Missionary, convert, first native of New England ordained to the priesthood, b. Boston, Mass., 1755; d. in Limerick, Ireland, 5 February, 1815. His family were among the early Puritan settlers of New England and all during his career he manifested much of their stern unbending character. Educated at Yale, he became a Congregationalist minister and as such served during the Revolutionary War as chaplain of a company organized for the defence of Boston and of which John Hancock was commander. After the war he wandered over Europe and was in Rome when the beggar-saint Benedict Joseph Labre died. An attempt he made to dispute some of the miracles wrought through Blessed Labre's [ Editor's note : St. Benedict Joseph Labre was canonized by Pope Leo XIII in 1883] intercession resulted in Thayer's conversion to the Faith, 25 May, 1783. His own account of this conversion, one of the first of prominent New England Protestants, was printed in 1787 and reissued in several editions in the United States in London, and in Ireland. It was also translated into French and Spanish, and created a great controversial sensation at the time. Ambitious to convert his non-Catholic fellow- countrymen, he then took a theological course under the Sulpicians in Paris where he was ordained priest in 1789. He returned to the United States the following year and was put in charge of the newly organized Catholic congregation in Boston but soon failed as a pastor because of his erratic and contentious temper. He left Boston in 1799, and ministered for a very short time at Alexandria, Virginia, whence he went to Kentucky as a missionary. Here he remained for four years, his zeal, however, not compensating for his lack of policy and his infirmity of temperament. His wandering inclinations carried him across the ocean again in 1803 and he finally settled down in Limerick, Ireland, where he died, locally esteemed as a priest of edifying piety and ascetic life. The remainder of his small private fortune, with some gifts he had collected, he left by will to found a convent in Boston. Inspired by this wish the three daughters of a merchant named James Ryan, with whom he lived in Limerick, emigrated to Boston (1819) and there founded the Ursuline Community, whose convent, Mount Benedict, near Bunker Hill, Charlestown, was burned and sacked by an anti-Catholic mob on the night of 11 August, 1834.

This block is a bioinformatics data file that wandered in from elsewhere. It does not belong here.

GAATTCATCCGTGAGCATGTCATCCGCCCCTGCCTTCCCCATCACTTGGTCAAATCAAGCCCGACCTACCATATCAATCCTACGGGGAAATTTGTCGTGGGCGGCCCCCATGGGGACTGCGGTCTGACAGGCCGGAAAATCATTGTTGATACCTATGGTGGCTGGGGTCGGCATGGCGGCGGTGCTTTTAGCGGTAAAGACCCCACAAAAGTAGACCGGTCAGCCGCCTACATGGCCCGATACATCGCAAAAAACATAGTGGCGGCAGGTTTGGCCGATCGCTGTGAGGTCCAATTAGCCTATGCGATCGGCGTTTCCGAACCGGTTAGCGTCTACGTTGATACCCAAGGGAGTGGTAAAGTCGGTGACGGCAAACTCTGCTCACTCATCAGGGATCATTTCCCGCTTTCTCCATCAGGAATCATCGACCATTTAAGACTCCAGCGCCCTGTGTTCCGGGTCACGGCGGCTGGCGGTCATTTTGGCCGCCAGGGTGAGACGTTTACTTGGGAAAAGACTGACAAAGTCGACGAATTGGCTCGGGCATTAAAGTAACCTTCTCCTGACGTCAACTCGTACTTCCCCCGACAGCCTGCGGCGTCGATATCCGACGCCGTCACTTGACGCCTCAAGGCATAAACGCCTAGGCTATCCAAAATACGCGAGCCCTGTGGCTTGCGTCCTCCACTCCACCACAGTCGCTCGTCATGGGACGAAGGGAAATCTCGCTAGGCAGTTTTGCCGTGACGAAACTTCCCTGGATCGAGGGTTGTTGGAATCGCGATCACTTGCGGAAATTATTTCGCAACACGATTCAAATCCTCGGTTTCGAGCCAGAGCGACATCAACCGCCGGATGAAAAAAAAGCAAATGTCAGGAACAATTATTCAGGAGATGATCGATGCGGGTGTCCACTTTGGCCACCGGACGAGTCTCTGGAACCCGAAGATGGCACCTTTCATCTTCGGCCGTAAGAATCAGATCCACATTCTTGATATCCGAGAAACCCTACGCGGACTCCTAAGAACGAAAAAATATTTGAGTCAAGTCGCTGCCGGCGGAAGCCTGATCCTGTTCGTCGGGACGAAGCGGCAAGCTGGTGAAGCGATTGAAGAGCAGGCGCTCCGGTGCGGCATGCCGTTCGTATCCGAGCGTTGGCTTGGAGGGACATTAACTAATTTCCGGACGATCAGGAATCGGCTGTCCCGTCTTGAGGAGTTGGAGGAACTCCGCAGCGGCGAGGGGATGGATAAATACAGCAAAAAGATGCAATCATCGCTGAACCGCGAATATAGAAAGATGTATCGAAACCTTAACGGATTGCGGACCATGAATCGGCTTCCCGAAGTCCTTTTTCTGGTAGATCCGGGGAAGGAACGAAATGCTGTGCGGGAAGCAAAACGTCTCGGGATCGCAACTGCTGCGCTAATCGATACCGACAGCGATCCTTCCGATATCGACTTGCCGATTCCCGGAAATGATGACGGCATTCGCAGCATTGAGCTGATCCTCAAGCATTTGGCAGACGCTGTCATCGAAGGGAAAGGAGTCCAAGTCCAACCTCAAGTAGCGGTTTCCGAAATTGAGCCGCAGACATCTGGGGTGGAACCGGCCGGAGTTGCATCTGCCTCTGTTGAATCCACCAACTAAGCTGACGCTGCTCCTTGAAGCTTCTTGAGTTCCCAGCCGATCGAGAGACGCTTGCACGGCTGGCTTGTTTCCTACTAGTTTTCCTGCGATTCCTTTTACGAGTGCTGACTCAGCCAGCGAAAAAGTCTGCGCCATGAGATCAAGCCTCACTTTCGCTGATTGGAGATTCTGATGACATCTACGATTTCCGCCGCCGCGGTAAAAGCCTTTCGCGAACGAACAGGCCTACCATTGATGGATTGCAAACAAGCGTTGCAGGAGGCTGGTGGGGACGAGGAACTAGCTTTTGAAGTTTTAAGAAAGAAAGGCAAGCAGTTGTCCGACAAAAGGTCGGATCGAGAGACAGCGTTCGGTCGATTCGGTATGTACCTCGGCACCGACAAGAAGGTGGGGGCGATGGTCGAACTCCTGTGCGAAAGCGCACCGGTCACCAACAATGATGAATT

The Catholic Encyclopedia is the most comprehensive resource on Catholic teaching, history, and information ever gathered in all of human history. This easy-to-search online version was originally printed in fifteen hardcopy volumes.
Designed to present its readers with the full body of Catholic teaching, the Encyclopedia contains not only precise statements of what the Church has defined, but also an impartial record of different views of acknowledged authority on all disputed questions, national, political or factional. In the determination of the truth the most recent and acknowledged scientific methods are employed, and the results of the latest research in theology, philosophy, history, apologetics, archaeology, and other sciences are given careful consideration.
No one who is interested in human history, past and present, can ignore the Catholic Church, either as an institution which has been the central figure in the civilized world for nearly two thousand years, decisively affecting its destinies, religious, literary, scientific, social and political, or as an existing power whose influence and activity extend to every part of the globe. In the past century the Church has grown both extensively and intensively among English-speaking peoples. Their living interests demand that they should have the means of informing themselves about this vast institution, which, whether they are Catholics or not, affects their fortunes and their destiny.
Copyright © Catholic Encyclopedia. Robert Appleton Company New York, NY. Volume 1: 1907; Volume 2: 1907; Volume 3: 1908; Volume 4: 1908; Volume 5: 1909; Volume 6: 1909; Volume 7: 1910; Volume 8: 1910; Volume 9: 1910; Volume 10: 1911; Volume 11: - 1911; Volume 12: - 1911; Volume 13: - 1912; Volume 14: 1912; Volume 15: 1912
Catholic Online Catholic Encyclopedia Digital version Compiled and Copyright © Catholic Online